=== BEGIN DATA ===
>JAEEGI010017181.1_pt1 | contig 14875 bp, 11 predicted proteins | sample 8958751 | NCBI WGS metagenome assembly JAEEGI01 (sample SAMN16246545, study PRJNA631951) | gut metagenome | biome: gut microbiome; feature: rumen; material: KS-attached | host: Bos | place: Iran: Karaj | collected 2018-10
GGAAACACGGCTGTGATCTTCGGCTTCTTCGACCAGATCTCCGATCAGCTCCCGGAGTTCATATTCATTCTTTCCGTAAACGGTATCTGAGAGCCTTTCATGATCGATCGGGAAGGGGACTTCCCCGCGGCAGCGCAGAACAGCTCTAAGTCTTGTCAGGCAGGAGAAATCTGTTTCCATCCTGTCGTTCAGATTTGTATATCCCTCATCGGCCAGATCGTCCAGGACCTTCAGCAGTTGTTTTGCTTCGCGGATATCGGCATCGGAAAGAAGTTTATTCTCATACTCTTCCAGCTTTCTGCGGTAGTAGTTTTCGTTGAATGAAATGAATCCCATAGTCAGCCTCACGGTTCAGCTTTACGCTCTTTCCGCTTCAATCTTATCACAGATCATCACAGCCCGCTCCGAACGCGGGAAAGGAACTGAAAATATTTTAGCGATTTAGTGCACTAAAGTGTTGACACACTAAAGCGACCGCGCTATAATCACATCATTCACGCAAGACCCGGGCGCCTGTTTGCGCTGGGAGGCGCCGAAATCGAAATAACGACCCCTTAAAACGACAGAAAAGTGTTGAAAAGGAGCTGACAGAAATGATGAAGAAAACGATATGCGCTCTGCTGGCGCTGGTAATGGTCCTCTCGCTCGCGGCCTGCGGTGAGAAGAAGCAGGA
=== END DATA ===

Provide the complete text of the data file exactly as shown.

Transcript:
>JAEEGI010017181.1_pt1 | contig 14875 bp, 11 predicted proteins | sample 8958751 | NCBI WGS metagenome assembly JAEEGI01 (sample SAMN16246545, study PRJNA631951) | gut metagenome | biome: gut microbiome; feature: rumen; material: KS-attached | host: Bos | place: Iran: Karaj | collected 2018-10
GGAAACACGGCTGTGATCTTCGGCTTCTTCGACCAGATCTCCGATCAGCTCCCGGAGTTCATATTCATTCTTTCCGTAAACGGTATCTGAGAGCCTTTCATGATCGATCGGGAAGGGGACTTCCCCGCGGCAGCGCAGAACAGCTCTAAGTCTTGTCAGGCAGGAGAAATCTGTTTCCATCCTGTCGTTCAGATTTGTATATCCCTCATCGGCCAGATCGTCCAGGACCTTCAGCAGTTGTTTTGCTTCGCGGATATCGGCATCGGAAAGAAGTTTATTCTCATACTCTTCCAGCTTTCTGCGGTAGTAGTTTTCGTTGAATGAAATGAATCCCATAGTCAGCCTCACGGTTCAGCTTTACGCTCTTTCCGCTTCAATCTTATCACAGATCATCACAGCCCGCTCCGAACGCGGGAAAGGAACTGAAAATATTTTAGCGATTTAGTGCACTAAAGTGTTGACACACTAAAGCGACCGCGCTATAATCACATCATTCACGCAAGACCCGGGCGCCTGTTTGCGCTGGGAGGCGCCGAAATCGAAATAACGACCCCTTAAAACGACAGAAAAGTGTTGAAAAGGAGCTGACAGAAATGATGAAGAAAACGATATGCGCTCTGCTGGCGCTGGTAATGGTCCTCTCGCTCGCGGCCTGCGGTGAGAAGAAGCAGGA